John Hummel

Deschutes County District Attorney John Hummel  

John Hummel, the controversial and sometimes polarizing Deschutes County district attorney, announced he won’t seek reelection in 2022.

Hummel, who was first elected in 2014, broke the news to his staff Monday morning.

“I’m a firm believer in the value of fresh ideas in government,” he wrote in an email to staff. “I think that my ideas and leadership have helped improve the performance of our office (you and the public will be the ultimate judge of this), and at the same time I know that my way is not necessarily the only way. There is value in considering new ideas, philosophies, and leadership styles.”

Hummel said he will serve out the remaining 16 months of his term.

“Serving as your District Attorney has been a privilege and an honor,” he wrote in a public statement. “Every morning when I walk the three flights up to my office I think about the important work that my colleagues in your DA’s office and I have to do that day for the people of Deschutes County.”

Though he’s previously discussed a desire to hold higher office, Hummel insists he is not sure what’s next for him.

There are several notable political vacancies in Oregon, including federal prosecutor for Oregon, a position Hummel has declared interest in publicly.

With Gov. Kate Brown is barred from seeking another consecutive term, Attorney General Ellen Rosenblum has been widely mentioned as a possible candidate for governor next year. Since Rosenblum was last elected in 2020, the governor would have to appoint a replacement until the 2024 general election.

Last week, Brown announced two openings on the Oregon Court of Appeals, and earlier this month, started taking applications for an opening on the Oregon Supreme Court to replace Justice Lynn Nakamoto, who is retiring at the end of the year.

Hummel said suggestions he’s considering a run for higher office are “flattering.”

“I have to take a little risk, and step back when I don’t know what’s next,” he said.

He’s been a polarizing figure, including among colleagues in law enforcement.

After the passage in November of Measure 110, decriminalizing some hard drugs in Oregon, Hummel announced he would cease prosecuting cases covered under the statute, even though the law had yet to go into effect. Police agencies in the region, however, continued making arrests for hard drugs.

Hummel’s relationship with Bend Police Chief Mike Krantz, who arrived in the summer of 2020, has lately been a topic of discussion.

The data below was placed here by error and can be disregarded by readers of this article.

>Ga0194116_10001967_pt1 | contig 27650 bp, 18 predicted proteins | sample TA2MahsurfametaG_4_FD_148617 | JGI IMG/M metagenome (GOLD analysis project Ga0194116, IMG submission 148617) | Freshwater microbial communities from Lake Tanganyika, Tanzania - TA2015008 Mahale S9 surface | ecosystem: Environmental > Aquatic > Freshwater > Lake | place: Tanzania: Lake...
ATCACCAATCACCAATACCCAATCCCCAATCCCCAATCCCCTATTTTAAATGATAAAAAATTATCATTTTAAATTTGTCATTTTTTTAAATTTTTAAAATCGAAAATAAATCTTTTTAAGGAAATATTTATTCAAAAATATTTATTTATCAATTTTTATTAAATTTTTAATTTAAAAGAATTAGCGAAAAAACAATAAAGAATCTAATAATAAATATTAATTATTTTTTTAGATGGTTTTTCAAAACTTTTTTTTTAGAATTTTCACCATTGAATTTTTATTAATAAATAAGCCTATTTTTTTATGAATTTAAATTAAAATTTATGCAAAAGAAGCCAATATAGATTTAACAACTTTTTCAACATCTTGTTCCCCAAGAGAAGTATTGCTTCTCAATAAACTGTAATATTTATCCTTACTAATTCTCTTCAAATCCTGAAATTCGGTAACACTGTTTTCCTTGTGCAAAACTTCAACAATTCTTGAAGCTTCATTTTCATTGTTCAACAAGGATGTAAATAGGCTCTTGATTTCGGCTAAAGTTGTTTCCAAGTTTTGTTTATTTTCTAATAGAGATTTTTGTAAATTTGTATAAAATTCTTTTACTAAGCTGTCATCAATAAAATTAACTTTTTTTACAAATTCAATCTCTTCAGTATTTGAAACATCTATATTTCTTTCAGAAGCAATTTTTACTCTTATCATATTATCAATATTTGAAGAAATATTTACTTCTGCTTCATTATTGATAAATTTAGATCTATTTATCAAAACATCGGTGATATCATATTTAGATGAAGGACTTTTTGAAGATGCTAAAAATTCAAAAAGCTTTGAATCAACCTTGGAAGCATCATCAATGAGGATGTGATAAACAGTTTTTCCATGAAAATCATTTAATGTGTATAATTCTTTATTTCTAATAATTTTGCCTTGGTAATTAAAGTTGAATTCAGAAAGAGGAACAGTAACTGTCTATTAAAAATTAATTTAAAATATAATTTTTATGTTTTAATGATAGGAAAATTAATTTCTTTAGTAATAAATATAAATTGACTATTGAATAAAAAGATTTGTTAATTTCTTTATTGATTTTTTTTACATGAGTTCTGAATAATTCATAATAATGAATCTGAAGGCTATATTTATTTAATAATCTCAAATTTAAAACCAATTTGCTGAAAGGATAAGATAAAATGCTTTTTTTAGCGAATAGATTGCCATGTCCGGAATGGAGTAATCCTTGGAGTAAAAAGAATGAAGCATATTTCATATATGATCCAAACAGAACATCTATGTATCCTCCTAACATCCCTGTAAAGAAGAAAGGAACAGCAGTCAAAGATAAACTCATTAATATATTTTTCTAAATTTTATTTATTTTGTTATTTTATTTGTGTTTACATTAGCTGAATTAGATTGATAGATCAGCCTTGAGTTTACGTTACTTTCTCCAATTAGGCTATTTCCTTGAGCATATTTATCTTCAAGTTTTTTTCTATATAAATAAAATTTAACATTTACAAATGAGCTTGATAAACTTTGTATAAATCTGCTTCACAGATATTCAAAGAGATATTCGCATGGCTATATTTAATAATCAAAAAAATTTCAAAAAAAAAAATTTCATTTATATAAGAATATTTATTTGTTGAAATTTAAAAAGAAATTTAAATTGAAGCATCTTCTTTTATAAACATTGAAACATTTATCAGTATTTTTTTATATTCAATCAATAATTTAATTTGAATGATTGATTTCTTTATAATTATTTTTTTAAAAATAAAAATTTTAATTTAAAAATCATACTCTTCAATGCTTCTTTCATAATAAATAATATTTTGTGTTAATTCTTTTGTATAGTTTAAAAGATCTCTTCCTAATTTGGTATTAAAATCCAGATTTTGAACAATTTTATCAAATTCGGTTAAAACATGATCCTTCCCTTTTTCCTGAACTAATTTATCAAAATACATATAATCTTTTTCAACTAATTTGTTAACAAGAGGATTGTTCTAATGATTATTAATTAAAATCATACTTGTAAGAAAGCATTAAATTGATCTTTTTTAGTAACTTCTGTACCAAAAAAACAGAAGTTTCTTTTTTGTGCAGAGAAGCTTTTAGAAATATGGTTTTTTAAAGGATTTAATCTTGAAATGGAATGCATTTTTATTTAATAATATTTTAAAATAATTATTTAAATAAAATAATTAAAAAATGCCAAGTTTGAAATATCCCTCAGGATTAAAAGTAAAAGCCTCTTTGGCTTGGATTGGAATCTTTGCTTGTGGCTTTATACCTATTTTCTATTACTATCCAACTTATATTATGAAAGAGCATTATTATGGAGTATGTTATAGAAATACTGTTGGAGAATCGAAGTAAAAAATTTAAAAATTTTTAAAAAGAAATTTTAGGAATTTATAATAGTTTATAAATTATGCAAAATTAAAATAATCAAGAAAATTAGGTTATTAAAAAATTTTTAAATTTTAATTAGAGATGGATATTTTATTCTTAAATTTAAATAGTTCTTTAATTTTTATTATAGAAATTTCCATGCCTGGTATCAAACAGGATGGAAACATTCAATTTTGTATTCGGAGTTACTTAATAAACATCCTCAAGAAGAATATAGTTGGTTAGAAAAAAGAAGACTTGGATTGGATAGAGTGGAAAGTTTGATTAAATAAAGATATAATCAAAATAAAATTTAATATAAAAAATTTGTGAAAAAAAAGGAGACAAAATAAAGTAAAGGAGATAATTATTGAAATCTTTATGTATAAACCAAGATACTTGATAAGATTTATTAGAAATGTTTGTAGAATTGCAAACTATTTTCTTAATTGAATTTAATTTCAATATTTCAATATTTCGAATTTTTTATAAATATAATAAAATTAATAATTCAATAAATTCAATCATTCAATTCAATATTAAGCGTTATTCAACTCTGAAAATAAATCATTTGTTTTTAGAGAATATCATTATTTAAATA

Hummel has declined to charge cases forwarded by Bend Police against the activist group Central Oregon Peacekeepers and called Krantz obsessed with the group, which is highly critical of Bend Police.

“That simply isn’t true and is an example of one of those things we disagree on,” Krantz said Monday.

Regardless, Krantz said the rift between he and Hummel has been overblown by the media and wished Hummel well in his next move.

“Whether it’s a great case or not, we understand not every case is going to get prosecuted,” Krantz said. “That’s just the reality of 21st Century public service.”

Former Bend Police Chief Jim Porter said he appreciated Hummel’s support of Senate Bill 576, aka Kaylee’s Law, which “de-polices” campus police forces.

“While I didn’t agree with all of his decisions, he was a good partner in dealing with Central Oregon Community College, helping pass laws that make all colleges safer,” Porter said.

Hummel, 52, grew up in White Plains, New York. He said after law school, he chose Oregon after researching all 50 states. He settled on Deschutes County after applying to every public defender’s office in the state.

Hummel worked in Bend as a defense attorney for 12 years — six in public defense and six in private practice. While in private practice Hummel worked as a lobbyist for the Oregon Criminal Defense Lawyers Association. It was also during his time in criminal defense that he served a term and a half on the Bend City Council.

He took over for outgoing Deschutes County District Attorney Patrick Flaherty, who served one term.

Rep. Jason Kropf, D-Bend, worked as a prosecutor under both district attorneys.

“I really enjoyed working at the DA’s office and with John,” Kropf said. “I appreciated the stability he brought to the office and his years of service to Deschutes County. I look forward to seeing what he does next.”

Sign up for our Daily Headlines newsletter

Reporter: 541-383-0325,

(2) comments


Best DA Deschutes County has ever had.


Great day in the morning!

Welcome to the discussion.

Keep it Clean. Please avoid obscene, vulgar, lewd, racist or sexually-oriented language.
Don't Threaten. Threats of harming another person will not be tolerated.
Be Truthful. Don't knowingly lie about anyone or anything.
Be Nice. No racism, sexism or any sort of -ism that is degrading to another person.
Be Proactive. Use the 'Report' link on each comment to let us know of abusive posts.
Share with Us. We'd love to hear eyewitness accounts, the history behind an article.